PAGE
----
Nintendo GameCube (2002)
I try to make these pieces as relatable as I can, you know, and that really is the key word. Let’s face it, if I told you all about how I was the most popular kid at school, a jocknerd if you like, you wouldn’t find any relevance in what I had to say, would you? But if I tell you I was a loser socially, but the brainy stand-out in an ocean of intellectual pygmies around me, you’d find yourself nodding along in agreement, wouldn’t you?
Perhaps not, but I’ll try to strike as many chords with you as possible. After all, in a world of trends and memes, the biggest crime is to be different. And it seems we’re all used to putting on different faces, moulding ourselves into entirely different personalities, in order to play well with whoever we happen to be speaking to. How else can I be a working professional, while still laughing at farts and giving it the usual locker room talk with the lads?
Split personality syndrome, we have a feeling it exists in all of us. But certainly the worst thing you can do in life is to act different. I had a taste of this in school, well more than a taste really, moreso a smashed fist into the face, when I’d try all manner of bizarre fashion choices in school that I wasn’t quite good looking enough to pull off. There was the unfortunate phase I had of wearing a beret to school – even the French have long since surrendered that type of chic.
On another fashionable occasion, I adopted my brother’s massive duffle coat and designated it as my exam coat, because I believe one has to have a coat for many different occasions. The duffle was a fabulous choice for the Christmas exams, but come the first day of the summer exams, one of the hottest days of the year, I knew I couldn’t back out.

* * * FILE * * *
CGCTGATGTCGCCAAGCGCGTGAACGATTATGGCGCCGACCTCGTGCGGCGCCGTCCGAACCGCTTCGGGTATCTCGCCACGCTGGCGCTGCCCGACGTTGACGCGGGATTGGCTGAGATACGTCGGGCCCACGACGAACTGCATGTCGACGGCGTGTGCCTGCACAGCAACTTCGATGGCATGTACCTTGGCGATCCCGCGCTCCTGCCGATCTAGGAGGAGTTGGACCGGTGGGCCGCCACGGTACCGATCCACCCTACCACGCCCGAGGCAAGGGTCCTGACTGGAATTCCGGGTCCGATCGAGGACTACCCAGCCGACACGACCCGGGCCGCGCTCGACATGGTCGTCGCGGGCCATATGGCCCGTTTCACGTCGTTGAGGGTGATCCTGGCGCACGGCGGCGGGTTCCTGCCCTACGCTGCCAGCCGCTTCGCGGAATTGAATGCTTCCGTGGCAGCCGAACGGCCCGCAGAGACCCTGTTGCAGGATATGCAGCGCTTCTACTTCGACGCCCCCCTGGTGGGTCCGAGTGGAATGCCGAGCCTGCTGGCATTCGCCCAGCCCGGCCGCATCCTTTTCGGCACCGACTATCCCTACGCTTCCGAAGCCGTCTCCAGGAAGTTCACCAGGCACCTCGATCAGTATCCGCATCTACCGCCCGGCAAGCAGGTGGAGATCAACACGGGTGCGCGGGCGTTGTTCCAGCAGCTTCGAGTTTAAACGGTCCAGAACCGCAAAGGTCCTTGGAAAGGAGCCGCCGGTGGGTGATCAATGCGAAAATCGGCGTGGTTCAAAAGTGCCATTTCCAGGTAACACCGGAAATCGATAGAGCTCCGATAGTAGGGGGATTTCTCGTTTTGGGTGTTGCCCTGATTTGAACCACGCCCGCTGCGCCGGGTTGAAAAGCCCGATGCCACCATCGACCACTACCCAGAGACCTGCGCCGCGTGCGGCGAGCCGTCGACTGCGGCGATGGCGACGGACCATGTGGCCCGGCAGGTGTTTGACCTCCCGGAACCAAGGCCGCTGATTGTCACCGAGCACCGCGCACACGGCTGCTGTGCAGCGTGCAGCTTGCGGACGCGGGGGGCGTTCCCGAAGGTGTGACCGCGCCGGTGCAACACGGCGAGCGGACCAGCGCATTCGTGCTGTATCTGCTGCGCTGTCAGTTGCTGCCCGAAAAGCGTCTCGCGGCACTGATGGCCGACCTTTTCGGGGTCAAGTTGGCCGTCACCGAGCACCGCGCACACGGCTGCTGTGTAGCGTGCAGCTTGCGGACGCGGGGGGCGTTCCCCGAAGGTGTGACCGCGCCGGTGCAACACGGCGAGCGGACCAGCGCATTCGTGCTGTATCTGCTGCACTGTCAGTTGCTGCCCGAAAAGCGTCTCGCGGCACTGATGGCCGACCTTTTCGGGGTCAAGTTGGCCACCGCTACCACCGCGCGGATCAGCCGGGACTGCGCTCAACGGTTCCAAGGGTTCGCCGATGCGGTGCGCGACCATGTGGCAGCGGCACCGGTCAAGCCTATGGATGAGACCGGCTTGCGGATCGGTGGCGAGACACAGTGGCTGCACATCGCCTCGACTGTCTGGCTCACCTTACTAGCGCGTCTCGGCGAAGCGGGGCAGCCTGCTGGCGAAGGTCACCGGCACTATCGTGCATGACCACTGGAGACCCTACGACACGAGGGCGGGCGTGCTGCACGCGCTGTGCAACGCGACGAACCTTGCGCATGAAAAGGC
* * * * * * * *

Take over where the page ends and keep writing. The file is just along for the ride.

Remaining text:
Did all the wags at my all-boys school dare to laugh at my tradition? Of course they did, and that may surprise you, to hear boys berating other people’s fashion. But you should see what happens when you wear the wrong sneakers into school, by God.
Yes, those early 2000s were a strange, different era for me. Even my home entertainment choices were bonkers. For the sixth generation of gaming, I plumped for the Nintendo GameCube, me and seemingly 5 others. I’m serious though, in Ireland you either got a PlayStation 2, or what were you doing with your life?
If I’m not mistaken, Ireland and the USA frequently changed places as the most profitable market per capita for the PS2 worldwide – everyone and their mothers had them here. Except old Burkey, he didn’t have one, and in fact he wasn’t really altogether interested in any kind of console, until he played a little purple box in a friend’s house, and decided he had to have one.